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Ridiculous comments given at lesson observations

Discussion in 'Workplace dilemmas' started by Jolly_Roger1, Feb 2, 2016.

  1. BelleDuJour

    BelleDuJour Star commenter

    In one school I worked in (v small indie) the Principal would observe me and all would be good.
    Then he'd say 'in MFL we do it like this'.
    I'd answer 'But this is not MFL this is Science and we do it this way'.
    Observers are like OFSTED inspectors......they have to find fault to justify their existence.
    Do doctors get observed? Lawyers? Engineers? Dentists? Policemen?
    No...................so why teachers all the frickin' time!!!!

    ACOYEAR8 Star commenter

    When i decided to qualify for teaching here in the Uk I was surprised (and miffed) to discover that my MA hons degree in English Literature and Language did not exempt me from taking the English exam for QTS.
    The ceaseless 'training ', the repetition of never-ending PD sessions suggest either or all of the following.
    1. None of the sessions we attended last time were any good, so we're doing them all over again.
    2. Our retention levels are lower than a neonate and we will need constant reminding.
    3. There's a superfluity of free time in the school that needs filling with something.
    Newidentity, ATfan, install and 3 others like this.
  3. BillyBobJoe

    BillyBobJoe Lead commenter

    4. It's easier to make everyone do something than it is to figure out who has already done the training and let them off.

    With you on the skills tests (MSci Theoretical Physics with Mathematics, still had to take numeracy). At least they were easy; no prep required and done in an hour or so.
  4. rosievoice

    rosievoice Star commenter

    Because we are treacherous, slippery, lazy creatures, and must be closely monitored to justify our short working day and endless holidays to the taxpayer.
    blushingberry, S1G7FD, ATfan and 5 others like this.
  5. costermonger

    costermonger Occasional commenter

    "Why are you getting them to copy off the board"?
    "Because that is Newtons first law. They have to be able to state it from memory".
    "It would be better if you could allow them to discover it for themselves".
  6. BillyBobJoe

    BillyBobJoe Lead commenter

    "Can you buy me with an infinitely large frictionless pool table?"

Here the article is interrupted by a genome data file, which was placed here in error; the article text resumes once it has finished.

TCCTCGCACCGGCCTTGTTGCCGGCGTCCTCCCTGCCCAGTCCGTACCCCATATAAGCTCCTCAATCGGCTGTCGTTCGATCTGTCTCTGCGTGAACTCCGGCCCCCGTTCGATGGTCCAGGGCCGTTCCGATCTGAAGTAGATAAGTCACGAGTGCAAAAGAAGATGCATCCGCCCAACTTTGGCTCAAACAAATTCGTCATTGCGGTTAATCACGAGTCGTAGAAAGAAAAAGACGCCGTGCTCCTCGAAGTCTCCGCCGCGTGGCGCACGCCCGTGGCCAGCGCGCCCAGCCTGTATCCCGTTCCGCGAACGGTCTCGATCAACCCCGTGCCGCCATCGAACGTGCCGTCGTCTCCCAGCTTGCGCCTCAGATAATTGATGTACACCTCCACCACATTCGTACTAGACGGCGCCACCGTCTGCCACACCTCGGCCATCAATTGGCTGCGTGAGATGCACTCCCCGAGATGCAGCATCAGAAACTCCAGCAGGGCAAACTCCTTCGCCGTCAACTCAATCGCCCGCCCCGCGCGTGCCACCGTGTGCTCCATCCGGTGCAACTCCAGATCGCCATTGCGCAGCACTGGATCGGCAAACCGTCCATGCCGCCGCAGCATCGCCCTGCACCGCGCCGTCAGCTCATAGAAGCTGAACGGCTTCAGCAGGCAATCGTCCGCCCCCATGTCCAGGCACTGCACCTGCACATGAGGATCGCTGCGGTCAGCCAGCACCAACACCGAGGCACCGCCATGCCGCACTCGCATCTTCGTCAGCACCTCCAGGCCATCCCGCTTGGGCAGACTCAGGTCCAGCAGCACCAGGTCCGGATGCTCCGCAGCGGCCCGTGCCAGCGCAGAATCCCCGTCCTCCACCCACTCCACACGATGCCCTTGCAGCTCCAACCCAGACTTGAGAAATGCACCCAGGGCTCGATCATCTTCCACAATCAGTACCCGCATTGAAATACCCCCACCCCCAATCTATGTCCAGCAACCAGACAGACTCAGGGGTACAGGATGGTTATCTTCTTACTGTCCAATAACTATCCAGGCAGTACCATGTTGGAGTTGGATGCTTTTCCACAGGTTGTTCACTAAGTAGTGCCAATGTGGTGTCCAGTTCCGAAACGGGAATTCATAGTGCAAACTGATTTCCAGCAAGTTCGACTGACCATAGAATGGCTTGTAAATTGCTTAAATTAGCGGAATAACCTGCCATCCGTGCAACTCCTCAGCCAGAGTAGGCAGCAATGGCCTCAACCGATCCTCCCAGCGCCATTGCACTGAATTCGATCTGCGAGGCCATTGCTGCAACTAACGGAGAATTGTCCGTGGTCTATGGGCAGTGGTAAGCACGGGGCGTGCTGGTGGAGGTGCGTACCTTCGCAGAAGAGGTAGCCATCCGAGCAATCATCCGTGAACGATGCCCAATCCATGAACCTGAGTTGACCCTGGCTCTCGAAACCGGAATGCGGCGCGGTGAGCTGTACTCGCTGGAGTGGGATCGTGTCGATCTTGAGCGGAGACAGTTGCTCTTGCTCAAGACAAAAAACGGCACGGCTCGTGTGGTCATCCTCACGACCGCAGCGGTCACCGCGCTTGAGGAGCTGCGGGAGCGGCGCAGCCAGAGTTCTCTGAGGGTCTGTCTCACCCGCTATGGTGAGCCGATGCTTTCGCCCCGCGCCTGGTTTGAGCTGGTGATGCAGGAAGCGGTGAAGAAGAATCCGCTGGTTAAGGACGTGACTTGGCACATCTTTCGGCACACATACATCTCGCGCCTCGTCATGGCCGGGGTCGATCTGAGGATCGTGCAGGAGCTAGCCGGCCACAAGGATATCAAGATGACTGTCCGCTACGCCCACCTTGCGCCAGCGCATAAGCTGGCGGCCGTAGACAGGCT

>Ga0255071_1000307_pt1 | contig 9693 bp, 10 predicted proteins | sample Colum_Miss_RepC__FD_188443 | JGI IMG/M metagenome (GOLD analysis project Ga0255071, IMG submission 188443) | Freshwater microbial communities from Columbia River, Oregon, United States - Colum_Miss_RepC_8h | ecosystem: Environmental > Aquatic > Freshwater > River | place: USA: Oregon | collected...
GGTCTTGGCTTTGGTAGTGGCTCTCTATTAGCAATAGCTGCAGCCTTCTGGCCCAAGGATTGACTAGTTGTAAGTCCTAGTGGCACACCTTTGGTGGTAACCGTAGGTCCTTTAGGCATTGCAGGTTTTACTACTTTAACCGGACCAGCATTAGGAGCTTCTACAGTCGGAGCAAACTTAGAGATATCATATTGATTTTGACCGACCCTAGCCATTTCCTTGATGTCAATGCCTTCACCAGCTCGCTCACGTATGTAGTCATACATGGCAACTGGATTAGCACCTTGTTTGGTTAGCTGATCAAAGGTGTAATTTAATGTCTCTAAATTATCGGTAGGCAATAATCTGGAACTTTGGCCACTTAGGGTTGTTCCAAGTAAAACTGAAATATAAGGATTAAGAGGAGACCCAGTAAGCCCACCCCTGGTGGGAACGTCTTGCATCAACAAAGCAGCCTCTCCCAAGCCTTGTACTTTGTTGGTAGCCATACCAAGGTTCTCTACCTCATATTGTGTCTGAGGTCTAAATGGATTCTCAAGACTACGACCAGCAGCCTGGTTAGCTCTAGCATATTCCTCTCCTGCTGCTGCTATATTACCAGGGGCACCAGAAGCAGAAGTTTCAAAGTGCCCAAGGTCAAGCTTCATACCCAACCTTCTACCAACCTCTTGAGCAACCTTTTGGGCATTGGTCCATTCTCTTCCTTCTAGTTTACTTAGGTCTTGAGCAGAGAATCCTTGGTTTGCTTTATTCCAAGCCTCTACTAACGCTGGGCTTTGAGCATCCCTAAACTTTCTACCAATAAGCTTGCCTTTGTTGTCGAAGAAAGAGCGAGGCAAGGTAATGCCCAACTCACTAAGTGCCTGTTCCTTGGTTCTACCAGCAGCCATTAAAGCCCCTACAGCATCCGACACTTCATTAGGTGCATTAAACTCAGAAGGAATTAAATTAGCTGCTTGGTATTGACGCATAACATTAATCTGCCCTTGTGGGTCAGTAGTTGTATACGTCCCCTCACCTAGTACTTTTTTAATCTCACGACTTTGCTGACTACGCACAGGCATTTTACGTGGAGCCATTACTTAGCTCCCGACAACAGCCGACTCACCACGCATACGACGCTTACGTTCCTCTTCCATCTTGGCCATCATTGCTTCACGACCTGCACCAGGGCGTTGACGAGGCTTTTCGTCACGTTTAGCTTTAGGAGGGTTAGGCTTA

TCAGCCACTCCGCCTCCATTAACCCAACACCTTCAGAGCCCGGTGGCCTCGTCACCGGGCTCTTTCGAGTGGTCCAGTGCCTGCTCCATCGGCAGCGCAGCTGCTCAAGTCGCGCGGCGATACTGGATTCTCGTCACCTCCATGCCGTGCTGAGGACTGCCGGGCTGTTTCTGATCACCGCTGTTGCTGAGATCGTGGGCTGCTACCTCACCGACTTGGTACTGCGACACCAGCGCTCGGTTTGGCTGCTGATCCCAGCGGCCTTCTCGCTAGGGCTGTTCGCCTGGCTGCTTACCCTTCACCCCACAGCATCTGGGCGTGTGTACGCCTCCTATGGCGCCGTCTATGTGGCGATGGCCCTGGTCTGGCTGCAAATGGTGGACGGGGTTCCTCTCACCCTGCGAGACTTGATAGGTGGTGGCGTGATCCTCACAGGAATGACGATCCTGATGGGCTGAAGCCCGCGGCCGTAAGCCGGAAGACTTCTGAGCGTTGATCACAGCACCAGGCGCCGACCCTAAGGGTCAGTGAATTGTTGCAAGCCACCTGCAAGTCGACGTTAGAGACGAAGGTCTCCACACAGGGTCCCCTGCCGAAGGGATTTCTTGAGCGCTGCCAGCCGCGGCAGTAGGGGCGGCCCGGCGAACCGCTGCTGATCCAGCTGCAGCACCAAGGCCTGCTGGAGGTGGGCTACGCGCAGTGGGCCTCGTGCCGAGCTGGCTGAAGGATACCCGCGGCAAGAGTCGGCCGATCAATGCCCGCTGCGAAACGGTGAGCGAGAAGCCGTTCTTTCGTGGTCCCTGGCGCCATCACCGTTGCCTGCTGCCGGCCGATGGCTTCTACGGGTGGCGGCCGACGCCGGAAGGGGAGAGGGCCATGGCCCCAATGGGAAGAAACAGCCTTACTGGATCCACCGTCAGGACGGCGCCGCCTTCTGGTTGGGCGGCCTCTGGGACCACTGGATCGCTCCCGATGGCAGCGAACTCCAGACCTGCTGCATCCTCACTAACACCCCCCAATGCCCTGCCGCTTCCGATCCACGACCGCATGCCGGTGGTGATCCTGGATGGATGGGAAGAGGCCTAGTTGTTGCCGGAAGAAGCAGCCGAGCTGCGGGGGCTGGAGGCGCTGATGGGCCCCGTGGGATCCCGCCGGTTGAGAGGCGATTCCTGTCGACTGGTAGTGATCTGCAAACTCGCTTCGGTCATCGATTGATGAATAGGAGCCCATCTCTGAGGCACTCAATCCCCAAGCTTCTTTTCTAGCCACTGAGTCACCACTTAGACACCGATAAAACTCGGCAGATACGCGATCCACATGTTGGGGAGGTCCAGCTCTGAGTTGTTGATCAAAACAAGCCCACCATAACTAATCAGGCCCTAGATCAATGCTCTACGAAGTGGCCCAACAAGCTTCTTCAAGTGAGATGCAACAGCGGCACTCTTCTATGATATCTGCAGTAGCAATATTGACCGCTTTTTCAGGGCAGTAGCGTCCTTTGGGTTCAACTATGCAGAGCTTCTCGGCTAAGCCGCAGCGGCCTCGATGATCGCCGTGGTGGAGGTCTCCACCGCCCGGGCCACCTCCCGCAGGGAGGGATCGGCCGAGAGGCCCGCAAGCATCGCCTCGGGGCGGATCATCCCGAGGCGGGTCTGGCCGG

7. costermonger

    costermonger Occasional commenter

    No that's excessive. Standard size pool table with zero friction would do it, plus some masses of zero size, some kind of aiming system to allow zero size masses to hit each other (yet to be invented, or conceived of) and the Nobel prize committee on standby.
    Either that, or just the ordinary classroom, and a cleverness serum to increase the intellect of all the pupils to that of Newton at the height of his genius.
  8. BillyBobJoe

    BillyBobJoe Lead commenter

    Surely if we're to discover with any certainty "...or remain at constant velocity..." we need an at least arbitrarily large one, to test and disprove the Aristotelian hypothesis that an object will come to rest on its own unless a force propels it in order to settle on the Newtonian one?
    install and agathamorse like this.
  9. costermonger

    costermonger Occasional commenter

    Well, you could test that with a large frictionless area, but my imaginary and impossible aiming system for sizeless particles would have to have a tracking system of perfect accuracy to work. If the objects didn't slow down at all in 4 feet, they won't slow down over infinity.
    I don't think the budget would stretch to an infinite frictionless table.
    agathamorse likes this.
  10. BillyBobJoe

    BillyBobJoe Lead commenter

    I assumed that if we were going to break physical laws we could break the budget.
    agathamorse likes this.
  11. Jolly_Roger15

    Jolly_Roger15 Star commenter

    Perhaps you could trip up the observer on their way out and, as they are pick themselves up nursing a broken nose, you could ask them, triumphantly, "Understand it now, then?"